But my primary struggle with the phrase “standing on the side of love,” and by “primary” I mean the first struggle, not the one that is most important to me, came back to me with full force when I heard Dr. Glen Thomas Rideout’s poem, “After All” (https://gtrpoems.wordpress.com/2015/08/10/14/#more-14) during Sunday worship. (http://www.uua.org/ga/off-site/2016/worship/sunday)

My struggle has been about the idea that love is on one side of some arbitrary dividing line. You are there, but love is here, and I’m on this side. Love abides, my friend. Not as a noun, as Rideout indicates of God.

In my theology, love has no side. Love exists, as the proverbial sun that shines on the sinner and the saints, on those who live from it and those whose fear obliterates it from their understanding of the world. But it is there. And we, my dear UU friends, are love.
We are in it, we are of it, we are both sides of the coin. Where fear and hatred exist, so does love even if it shows itself only in the perceived absence of it.

This is an unfinished reflection. This is me, struggling with how I wish to operate in the world, even when I fail at it. But love has no sides.

Let’s be “the love people” as those who see us show up in our yellow shirts call us. Let’s use language that is ultimately not only inclusive, but enveloping.

I was not yet at General Assembly when the Westboro Baptist people showed up, but I heard from friends who attended, who surrounded the protesters with love, that it was a transcendent moment for them—to learn to use the love they hold, the love they embody, to transform a situation and maybe even a life.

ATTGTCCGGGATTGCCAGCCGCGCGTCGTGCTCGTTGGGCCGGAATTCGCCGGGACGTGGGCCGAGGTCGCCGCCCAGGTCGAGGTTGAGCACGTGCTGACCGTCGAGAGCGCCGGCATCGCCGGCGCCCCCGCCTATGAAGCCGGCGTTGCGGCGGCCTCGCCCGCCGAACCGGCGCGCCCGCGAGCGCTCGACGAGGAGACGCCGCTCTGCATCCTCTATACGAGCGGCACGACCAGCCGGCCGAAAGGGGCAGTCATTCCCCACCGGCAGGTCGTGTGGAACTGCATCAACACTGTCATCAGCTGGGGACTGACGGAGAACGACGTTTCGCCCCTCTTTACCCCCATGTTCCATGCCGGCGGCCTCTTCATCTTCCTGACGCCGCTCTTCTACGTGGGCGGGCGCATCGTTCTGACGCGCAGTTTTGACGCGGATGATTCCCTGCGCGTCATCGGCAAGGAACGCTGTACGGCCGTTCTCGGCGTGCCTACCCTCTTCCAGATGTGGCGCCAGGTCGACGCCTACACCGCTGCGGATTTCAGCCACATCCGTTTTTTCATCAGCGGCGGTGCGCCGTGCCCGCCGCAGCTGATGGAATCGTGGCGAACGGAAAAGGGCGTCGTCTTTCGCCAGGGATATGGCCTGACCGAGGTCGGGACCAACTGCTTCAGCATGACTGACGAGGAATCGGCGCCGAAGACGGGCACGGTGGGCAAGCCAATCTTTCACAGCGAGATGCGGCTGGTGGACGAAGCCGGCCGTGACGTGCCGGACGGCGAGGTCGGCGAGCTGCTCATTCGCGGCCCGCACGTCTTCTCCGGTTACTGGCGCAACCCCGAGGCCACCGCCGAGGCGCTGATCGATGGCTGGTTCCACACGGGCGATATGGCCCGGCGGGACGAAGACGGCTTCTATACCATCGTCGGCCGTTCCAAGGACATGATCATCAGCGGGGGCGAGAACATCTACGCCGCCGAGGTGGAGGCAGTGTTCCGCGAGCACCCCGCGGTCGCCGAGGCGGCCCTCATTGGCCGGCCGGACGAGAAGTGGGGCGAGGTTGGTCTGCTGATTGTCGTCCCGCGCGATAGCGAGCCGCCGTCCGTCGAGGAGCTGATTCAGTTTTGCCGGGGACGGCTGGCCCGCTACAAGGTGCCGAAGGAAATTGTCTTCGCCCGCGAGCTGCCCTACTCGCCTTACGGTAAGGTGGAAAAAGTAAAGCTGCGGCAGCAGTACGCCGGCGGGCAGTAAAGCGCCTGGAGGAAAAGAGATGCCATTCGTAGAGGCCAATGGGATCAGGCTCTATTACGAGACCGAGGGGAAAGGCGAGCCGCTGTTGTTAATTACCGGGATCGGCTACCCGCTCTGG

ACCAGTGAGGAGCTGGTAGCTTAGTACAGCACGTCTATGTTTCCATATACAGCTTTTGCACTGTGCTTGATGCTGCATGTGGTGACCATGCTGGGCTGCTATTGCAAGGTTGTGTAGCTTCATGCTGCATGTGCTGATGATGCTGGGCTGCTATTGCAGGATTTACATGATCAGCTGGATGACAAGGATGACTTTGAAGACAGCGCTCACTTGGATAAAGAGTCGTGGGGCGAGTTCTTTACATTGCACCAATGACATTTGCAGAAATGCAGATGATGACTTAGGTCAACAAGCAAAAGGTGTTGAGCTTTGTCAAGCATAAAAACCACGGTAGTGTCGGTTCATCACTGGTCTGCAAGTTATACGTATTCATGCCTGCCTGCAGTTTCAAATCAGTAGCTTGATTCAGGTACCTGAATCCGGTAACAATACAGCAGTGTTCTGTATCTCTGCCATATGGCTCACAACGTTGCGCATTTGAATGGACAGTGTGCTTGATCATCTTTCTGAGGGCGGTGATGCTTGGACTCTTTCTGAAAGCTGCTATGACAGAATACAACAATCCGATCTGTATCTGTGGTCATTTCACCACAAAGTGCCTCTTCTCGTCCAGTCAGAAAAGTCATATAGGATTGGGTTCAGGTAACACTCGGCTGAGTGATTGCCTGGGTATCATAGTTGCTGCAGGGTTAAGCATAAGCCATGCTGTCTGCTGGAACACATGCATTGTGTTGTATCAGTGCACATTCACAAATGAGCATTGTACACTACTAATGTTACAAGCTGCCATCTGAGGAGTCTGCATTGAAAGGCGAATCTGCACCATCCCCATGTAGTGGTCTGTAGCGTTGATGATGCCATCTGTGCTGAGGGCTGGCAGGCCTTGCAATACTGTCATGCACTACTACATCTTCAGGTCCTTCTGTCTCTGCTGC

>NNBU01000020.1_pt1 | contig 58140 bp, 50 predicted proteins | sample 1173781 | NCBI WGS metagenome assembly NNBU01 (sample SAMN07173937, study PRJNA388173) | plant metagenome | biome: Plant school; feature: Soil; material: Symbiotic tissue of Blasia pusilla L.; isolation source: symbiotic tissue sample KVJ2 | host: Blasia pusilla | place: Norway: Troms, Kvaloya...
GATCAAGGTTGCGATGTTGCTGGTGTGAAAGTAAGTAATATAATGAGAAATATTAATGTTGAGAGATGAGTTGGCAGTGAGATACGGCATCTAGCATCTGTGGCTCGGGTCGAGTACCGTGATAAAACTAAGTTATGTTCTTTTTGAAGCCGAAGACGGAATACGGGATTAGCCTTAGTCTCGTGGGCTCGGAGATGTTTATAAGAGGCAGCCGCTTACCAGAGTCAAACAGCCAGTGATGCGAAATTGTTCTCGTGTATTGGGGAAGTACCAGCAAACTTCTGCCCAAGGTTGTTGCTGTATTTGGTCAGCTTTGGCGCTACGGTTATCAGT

Let’s be that, together.

Words matter.

So let us not sit or stand or even lay down in the street on the side of love. Let love envelop all we encounter. Let’s be the body we dream about.

And to all who are hurting, and all who were brave, and all who felt diminished or left out of the conversation or were talked over or just weary of the process that our endless fascination of words and “winning” with them, I offer this: I see you. I hear you. I love you. We are in this together, and we will love our way into and out of a bunch of different things. And you are not only the embodiment of love, but of courage, of wisdom, of that ever-bending arc.

Not just with love, but as love, I thank you.

P.S. Please also, if you haven’t, view the closing ceremony coordinated and presented by Black Lives UU. http://www.uua.org/ga/off-site/2016/worship/closing